by Tim McMahan, Lazy-i.com
Yeah, I know. Cheap Trick ain’t exactly “indie.” And looking over my record collection I realize I own all of zero Cheap Trick records. But as someone pointed out, why would I need to buy any since all their best songs are played in regular rotation on Z-92? If I need a Cheap Trick fix (or Zeppelin fix or AC/DC fix) I always can turn it to the Z for an hour for a helping of “The Flame” or “Surrender” or “The Dream Police.”
That said, Cheap Trick was always one of the cooler radio bands of the ’70s. Certainly cooler than REO Speedwagon or Journey. The chance to see them for free Friday night — and just a few blocks from my house — well, I’d be stupid to turn that down.
The impact of moving the Memorial Park concert stage from the “west bowl” — where it’s always been held as long as I can remember — to the north side of the park was immediate. In year’s past, wife-beater-pulling-a-cooler traffic began as early as noon on show day. Not this year. In fact, if someone had been searching for a parking space, there were plenty down by my house — unheard of in years past.
But the best part of the shift was seen at the park itself. With the stage now located on the much larger south end of the park there was ample room for the toothless to roam and sit and watch the show without having to trample someone’s precious bedspread compound. Paths were cardoned off with plastic snow fence, allowing anyone to walk unimpeded all the way to the soundboard only a few yards from the stage — another impossibility in past years. Everything just seemed bigger and better and… cleaner. Bravo to Bank of the West and whoever else was responsible for this year’s changes.
I didn’t get to the park until 8:30, well clear of .38 Special. Shortly after arrival at the standing area near the soundboard, Cheap Trick came prancing on stage and ripped into a set of every one of their radio oldies that I know. Intermixed was new material which fit in well with the old stuff — a testimony to the band’s continued creative output. Seeing as we will never hear this new stuff on the Z, I may actually have to run out and buy a copy if I want to hear any of it again.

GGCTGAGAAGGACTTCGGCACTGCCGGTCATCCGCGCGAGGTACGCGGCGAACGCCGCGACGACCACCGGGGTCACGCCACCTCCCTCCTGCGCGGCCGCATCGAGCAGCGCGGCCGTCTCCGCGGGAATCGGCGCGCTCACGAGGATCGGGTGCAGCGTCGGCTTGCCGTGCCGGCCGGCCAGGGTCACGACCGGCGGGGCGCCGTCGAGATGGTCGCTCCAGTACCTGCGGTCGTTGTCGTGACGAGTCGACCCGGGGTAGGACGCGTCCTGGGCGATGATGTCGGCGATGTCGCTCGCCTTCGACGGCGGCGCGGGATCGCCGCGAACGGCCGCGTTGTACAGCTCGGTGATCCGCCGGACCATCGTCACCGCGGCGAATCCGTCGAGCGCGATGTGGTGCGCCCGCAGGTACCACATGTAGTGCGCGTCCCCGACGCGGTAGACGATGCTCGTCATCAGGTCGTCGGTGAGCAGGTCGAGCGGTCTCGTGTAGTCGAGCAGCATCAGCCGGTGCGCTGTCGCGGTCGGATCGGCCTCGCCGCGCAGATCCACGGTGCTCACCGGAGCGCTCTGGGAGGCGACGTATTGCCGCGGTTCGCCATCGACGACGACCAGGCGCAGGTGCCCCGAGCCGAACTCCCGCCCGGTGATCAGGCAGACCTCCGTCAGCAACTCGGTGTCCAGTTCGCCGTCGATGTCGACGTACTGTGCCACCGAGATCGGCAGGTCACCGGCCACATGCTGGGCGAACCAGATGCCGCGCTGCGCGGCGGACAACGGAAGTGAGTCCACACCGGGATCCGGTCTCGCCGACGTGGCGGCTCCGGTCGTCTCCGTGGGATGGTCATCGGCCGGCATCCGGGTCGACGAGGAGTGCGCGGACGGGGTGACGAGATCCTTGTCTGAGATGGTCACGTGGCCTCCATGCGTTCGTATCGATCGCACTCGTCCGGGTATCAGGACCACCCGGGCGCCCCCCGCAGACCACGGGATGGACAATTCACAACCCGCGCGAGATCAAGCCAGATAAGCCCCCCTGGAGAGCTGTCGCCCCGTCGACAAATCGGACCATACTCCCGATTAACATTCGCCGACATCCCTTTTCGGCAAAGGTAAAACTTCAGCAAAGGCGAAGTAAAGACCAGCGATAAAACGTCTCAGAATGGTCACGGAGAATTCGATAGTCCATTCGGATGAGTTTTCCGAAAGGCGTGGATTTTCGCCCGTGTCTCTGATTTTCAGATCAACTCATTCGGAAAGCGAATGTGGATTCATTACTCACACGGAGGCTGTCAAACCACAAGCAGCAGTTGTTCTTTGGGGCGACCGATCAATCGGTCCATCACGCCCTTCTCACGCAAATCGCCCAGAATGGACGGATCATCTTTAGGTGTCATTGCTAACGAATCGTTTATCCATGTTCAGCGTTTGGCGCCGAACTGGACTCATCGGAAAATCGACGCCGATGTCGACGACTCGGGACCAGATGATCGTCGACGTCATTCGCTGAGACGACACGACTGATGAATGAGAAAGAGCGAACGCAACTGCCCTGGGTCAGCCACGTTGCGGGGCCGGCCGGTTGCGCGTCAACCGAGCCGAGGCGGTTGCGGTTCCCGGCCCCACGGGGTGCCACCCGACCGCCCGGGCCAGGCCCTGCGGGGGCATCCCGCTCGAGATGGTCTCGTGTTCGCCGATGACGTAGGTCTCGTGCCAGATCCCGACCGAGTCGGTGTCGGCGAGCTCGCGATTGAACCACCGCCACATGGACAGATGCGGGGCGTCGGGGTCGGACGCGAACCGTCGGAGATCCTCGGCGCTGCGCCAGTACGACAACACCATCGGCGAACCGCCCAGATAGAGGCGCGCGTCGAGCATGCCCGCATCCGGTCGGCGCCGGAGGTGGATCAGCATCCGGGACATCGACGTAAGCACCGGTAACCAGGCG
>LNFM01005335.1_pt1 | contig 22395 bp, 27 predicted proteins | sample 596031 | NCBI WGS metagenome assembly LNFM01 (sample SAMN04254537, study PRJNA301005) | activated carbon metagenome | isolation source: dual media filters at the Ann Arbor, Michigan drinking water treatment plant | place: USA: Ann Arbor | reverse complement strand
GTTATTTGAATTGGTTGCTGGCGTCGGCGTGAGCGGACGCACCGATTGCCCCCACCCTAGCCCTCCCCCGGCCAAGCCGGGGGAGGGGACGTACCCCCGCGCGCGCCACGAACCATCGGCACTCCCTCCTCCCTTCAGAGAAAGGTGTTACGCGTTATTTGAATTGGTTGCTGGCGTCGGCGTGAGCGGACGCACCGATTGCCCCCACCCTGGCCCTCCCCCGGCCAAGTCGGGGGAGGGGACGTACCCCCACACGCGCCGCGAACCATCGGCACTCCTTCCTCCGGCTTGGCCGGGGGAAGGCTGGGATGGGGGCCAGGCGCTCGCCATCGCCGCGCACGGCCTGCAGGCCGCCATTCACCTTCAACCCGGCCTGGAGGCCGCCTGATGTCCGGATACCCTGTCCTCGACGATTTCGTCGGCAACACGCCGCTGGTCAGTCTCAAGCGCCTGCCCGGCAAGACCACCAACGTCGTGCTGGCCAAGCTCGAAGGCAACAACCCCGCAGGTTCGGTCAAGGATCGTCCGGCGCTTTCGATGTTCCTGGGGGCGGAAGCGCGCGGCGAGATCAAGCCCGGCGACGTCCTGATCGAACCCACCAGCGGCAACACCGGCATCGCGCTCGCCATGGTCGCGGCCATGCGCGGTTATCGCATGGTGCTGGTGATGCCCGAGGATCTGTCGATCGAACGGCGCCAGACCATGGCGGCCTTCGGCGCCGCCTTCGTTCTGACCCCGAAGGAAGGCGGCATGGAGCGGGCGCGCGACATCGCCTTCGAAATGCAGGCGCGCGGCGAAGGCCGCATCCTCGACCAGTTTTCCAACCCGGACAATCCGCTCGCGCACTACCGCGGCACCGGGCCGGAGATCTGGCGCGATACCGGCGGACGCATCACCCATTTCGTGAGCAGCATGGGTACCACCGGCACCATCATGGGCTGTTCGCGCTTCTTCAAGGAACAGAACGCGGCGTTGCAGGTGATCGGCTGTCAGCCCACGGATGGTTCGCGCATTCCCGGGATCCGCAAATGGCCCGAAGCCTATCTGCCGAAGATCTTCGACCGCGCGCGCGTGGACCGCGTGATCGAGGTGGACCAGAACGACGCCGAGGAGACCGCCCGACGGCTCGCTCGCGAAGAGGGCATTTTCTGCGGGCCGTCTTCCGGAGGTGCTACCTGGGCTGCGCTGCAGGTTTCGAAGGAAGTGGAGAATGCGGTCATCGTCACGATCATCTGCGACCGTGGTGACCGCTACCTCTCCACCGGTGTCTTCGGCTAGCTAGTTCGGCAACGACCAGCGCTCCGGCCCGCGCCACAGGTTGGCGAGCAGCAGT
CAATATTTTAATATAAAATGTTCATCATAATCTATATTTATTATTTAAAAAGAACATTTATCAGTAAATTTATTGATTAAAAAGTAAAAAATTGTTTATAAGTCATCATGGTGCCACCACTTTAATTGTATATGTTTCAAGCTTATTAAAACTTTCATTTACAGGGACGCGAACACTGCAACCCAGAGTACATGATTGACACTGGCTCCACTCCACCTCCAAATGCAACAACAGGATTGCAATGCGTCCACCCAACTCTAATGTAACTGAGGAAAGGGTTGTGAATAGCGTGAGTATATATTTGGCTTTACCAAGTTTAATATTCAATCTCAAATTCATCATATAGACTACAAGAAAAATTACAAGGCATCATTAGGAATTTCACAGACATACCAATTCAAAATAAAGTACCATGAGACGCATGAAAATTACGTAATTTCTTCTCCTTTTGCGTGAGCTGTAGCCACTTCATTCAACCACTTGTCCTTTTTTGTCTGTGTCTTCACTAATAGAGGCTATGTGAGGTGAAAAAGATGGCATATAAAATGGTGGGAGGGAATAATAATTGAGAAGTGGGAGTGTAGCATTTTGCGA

Unlike some of the legacy bands playing at this year’s Red Sky Festival (Journey, 10,000 Maniacs), Cheap Trick has maintained its core structure of vocalist Robin Zander and guitarist/madman Rick Nielsen. Zander, wearing his usual Dream Police costume, sounded fantastic for a guy pushing 60. In fact, he managed to keep his voice pushing those high notes all the way through an encore of “Gonna Raise Hell,” a song that would tax even the youngest karaoke yodeler. All-in-all, a fantastic show by a band that helped define arena rock in the ’70s.
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So the question is, how much will it hold?
I’m talking about Stinson Park in Aksarben Village where it was announced a week or so ago that this year’s Playing With Fire concert will be held July 16. The concert, featuring Sharon Jones and the Dapkings, was moved due to the flooding of Lewis and Clark Landing. Jeff Davis, PWF’s organizer, would like to see attendance exceed 7,000, which could very well happen. But will they all fit comfortably in Stinson?
Having never really explored the area before, after having a lunch at one of the eateries in Aksarben Village Saturday, I walked over to Stinson Park, which is just west of the main businesses and along the south side of Mercy Road to get a glimpse of the stage. It looks like a prime set-up, especially if Davis can get them to close Mercy Road and use that area for concessions and beer tents. How the additional lights and PA equipment will fit on the hill should be interesting.
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Tonight, of course, is The Black Keys at Stir Concert Cove. How will the Stir folks manage the parking problems that have arisen due to flooding? I’m told the bus/shuttles didn’t work so well at Mumford & Sons a few weeks ago. Hopefully they’ve figured it all out. Good luck to those of you who got tickets to this long sold out show. Opening is Cage the Elephant. Show starts at 8.
As for the rest of us, there’s always All Young Girls Are Machine Guns playing at O’Leaver’s tonight with 19 Action News and Moscow Mule. $5, 9:30 p.m.
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Read Tim McMahan’s blog daily at Lazy-i.com — an online music magazine that includes feature interviews, reviews and news. The focus is on the national indie music scene with a special emphasis on the best original bands in the Omaha area. Copyright © 2011 Tim McMahan. All rights reserved.
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